For information or questions mail to: firstname.lastname@example.org
1.19 Uramatsu Handayu Takanao (kabuki name)
True name: unknown, falling backwards into the snow.
Katana mei: Osafune Sukesada?
Wakizashi mei: unknown
Uramatsu Takanao was the eldest son of Uramatsu Kihei, 6 feet tall, strong, skilled in the martial arts, and a superbly powerful young man. His father, who’s full name was Uramatsu Kihei Hidenao, became a priest and took the name Ryuen (see print 1.42). The family lived in Hatchobori and later moved to Honjo.
Takanao took his sword to the sharpener, Tazaemon, to be honed and went to get it early in December. He was overjoyed at the work that had been done and added a tip of one bu when he paid the fee.
Then he told Tazaemon that he was leaving for his home soon, and Tazaemon brought out a feast of fish and sake. Takanao got quite drunk and asked his host what he might test his sword against. Tazaemon saw that he had a determined man here and suggested that he should cut the pillar of supporting eaves. ‘That’s not hard’. ‘I’ll do it’ said Takanao, and, with a shout, cut the pillar off at an angle. The blade was made by Osafune Sukesada, and Takanao’s technique was that of Shinkage school. He might as well have been slicing a daikon.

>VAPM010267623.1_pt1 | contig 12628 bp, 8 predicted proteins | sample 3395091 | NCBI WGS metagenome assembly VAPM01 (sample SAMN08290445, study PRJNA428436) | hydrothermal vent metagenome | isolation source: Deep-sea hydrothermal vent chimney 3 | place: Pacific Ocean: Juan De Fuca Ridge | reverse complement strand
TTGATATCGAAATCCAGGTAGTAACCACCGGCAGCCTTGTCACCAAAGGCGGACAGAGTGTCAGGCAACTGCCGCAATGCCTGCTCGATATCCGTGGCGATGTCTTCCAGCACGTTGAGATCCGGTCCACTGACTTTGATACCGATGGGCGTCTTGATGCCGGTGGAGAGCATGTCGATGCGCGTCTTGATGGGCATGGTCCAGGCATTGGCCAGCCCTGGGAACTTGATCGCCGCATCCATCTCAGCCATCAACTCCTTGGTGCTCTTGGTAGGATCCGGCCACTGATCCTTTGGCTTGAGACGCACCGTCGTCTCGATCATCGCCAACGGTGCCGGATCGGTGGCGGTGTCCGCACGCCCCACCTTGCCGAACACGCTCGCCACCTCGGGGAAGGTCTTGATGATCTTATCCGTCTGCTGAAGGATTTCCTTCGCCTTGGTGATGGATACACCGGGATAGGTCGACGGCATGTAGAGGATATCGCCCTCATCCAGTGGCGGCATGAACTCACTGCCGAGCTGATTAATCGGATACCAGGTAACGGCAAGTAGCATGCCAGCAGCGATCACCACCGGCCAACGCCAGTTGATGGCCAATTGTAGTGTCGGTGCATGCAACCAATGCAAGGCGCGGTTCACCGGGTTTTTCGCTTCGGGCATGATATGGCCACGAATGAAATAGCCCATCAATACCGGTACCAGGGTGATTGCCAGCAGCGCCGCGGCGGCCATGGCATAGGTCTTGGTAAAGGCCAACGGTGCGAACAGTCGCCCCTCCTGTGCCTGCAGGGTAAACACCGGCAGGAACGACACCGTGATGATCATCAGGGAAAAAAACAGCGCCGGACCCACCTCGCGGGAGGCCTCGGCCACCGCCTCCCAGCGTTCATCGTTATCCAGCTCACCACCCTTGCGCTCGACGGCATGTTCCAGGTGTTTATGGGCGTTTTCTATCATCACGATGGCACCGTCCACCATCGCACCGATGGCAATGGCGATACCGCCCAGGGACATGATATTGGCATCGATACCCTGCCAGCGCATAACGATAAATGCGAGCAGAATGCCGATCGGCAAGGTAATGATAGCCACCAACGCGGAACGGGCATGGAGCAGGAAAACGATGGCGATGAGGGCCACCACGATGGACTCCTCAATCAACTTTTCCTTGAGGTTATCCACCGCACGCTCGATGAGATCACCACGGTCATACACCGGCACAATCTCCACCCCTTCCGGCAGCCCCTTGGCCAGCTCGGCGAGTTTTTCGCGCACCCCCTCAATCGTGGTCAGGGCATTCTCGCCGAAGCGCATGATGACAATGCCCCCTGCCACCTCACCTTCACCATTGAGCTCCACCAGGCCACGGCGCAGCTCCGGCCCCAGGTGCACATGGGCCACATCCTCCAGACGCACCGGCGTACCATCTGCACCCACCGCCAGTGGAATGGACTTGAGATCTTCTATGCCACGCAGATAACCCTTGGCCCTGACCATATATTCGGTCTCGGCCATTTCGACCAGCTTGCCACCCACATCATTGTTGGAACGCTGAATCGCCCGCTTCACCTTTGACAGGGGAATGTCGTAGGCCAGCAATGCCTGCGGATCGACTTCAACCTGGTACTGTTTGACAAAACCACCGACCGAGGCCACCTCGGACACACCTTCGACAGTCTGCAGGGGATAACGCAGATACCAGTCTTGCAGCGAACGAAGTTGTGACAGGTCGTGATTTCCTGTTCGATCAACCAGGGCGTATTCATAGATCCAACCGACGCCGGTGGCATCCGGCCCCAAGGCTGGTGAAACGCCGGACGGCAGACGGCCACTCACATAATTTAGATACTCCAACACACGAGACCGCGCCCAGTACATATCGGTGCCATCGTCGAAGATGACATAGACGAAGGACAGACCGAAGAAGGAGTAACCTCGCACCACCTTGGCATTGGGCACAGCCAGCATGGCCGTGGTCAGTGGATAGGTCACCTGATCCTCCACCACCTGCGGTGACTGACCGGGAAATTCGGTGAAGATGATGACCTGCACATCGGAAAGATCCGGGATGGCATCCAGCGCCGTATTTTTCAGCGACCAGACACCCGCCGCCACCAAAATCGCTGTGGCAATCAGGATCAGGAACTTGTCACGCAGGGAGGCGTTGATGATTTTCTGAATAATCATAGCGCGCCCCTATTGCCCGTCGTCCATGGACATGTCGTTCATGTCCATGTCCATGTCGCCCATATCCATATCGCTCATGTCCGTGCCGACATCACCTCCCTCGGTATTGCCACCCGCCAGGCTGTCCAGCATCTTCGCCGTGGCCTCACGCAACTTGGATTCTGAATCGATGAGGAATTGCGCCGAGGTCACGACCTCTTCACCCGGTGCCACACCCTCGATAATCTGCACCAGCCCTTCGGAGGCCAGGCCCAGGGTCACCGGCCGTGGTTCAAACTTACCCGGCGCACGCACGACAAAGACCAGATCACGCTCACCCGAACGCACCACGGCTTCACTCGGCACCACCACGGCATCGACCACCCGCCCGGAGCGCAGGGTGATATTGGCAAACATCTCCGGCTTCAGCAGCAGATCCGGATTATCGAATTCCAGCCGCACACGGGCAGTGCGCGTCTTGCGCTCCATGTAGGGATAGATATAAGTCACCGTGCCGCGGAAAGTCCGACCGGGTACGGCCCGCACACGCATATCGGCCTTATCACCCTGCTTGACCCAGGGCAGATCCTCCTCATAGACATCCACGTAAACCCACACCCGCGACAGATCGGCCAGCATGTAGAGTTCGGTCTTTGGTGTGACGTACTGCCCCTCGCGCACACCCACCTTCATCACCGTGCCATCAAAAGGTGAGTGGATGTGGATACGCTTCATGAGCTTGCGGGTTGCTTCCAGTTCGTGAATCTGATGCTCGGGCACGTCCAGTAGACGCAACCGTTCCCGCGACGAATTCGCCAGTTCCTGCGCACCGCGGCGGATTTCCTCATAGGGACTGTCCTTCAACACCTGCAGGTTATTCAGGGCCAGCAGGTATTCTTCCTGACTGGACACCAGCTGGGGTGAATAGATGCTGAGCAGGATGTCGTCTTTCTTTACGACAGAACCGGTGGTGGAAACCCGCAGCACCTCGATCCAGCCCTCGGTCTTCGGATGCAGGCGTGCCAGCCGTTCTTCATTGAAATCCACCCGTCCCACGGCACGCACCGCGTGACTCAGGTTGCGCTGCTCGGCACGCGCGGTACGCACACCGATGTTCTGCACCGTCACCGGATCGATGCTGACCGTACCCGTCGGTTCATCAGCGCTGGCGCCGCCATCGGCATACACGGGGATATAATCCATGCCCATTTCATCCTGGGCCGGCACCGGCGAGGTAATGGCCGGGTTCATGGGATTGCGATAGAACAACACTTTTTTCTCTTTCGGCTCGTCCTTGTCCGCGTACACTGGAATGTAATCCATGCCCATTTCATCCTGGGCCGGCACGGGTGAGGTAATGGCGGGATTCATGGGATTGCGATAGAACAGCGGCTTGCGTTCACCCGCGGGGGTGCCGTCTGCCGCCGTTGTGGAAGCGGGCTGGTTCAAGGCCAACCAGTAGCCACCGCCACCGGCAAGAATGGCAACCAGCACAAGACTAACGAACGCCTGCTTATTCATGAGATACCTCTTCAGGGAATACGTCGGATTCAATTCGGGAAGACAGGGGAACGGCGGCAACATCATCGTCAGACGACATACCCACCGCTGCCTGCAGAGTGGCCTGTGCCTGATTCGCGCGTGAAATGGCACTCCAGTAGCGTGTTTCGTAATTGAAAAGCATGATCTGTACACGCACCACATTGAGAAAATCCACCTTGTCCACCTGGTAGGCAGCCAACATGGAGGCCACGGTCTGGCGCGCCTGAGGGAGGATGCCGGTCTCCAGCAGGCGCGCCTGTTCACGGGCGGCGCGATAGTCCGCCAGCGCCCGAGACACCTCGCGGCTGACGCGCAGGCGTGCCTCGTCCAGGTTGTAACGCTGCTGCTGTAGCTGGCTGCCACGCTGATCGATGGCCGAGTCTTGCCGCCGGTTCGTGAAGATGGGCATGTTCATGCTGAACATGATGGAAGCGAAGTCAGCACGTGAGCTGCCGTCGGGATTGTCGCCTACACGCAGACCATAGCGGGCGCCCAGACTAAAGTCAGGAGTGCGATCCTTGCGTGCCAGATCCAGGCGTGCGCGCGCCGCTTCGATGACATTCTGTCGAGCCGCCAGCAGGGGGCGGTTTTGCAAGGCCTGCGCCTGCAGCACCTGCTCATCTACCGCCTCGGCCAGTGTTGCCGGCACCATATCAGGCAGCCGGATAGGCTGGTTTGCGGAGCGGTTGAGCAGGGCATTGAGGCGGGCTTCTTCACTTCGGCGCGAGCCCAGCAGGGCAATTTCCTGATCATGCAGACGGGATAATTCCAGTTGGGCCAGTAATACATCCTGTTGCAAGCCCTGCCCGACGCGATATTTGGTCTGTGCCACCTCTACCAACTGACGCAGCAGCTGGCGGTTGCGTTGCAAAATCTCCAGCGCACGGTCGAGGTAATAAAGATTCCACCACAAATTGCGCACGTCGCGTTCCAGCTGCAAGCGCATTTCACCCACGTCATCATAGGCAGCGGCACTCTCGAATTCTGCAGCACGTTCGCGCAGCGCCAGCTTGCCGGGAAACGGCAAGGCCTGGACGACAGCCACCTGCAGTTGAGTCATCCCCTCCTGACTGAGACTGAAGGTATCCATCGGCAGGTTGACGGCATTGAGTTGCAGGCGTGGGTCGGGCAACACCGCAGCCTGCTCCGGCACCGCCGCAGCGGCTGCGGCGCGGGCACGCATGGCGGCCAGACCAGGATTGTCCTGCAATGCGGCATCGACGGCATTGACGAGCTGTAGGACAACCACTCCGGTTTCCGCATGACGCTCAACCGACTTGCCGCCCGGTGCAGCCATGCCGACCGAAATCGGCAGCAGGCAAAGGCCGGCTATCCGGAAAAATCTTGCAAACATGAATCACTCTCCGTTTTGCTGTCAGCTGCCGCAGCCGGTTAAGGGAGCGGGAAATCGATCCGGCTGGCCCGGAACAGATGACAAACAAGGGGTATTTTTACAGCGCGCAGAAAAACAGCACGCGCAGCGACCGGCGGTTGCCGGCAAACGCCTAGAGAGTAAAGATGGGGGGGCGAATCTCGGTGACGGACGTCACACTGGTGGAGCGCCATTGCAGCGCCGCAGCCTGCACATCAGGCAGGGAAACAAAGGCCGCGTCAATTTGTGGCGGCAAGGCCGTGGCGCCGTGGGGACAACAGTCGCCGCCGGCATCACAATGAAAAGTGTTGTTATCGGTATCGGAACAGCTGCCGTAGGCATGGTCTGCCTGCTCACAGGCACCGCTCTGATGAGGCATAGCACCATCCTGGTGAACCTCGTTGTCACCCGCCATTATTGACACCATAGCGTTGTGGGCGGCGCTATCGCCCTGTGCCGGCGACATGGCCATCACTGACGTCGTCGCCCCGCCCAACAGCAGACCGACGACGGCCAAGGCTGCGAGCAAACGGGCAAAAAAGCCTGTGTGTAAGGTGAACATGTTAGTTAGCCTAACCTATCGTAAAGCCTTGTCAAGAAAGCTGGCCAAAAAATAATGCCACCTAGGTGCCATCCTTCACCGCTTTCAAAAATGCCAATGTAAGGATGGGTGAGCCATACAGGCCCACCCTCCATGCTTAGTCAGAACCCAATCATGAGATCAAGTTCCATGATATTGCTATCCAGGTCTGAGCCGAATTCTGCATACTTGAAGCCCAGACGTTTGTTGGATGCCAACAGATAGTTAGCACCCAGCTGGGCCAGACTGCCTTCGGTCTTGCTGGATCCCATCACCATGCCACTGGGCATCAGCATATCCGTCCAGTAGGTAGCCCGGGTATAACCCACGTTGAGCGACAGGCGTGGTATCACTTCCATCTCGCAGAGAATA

Off to the side, the host was amazed by the sharpness of the blade and let out a shout. When word of the night attack by the faithful band got around not long after that, stories where told of Tazaemon’s pillar, and curiosity seekers came to look at it.
In the attack Takanao came upon Kasahara Choshichi in the garden and killed him. When he practiced, his swing would bring down pine branches. One large one with snow on it knocked him on his backside. He laughed about that.
Afterwards he told his comrades the story.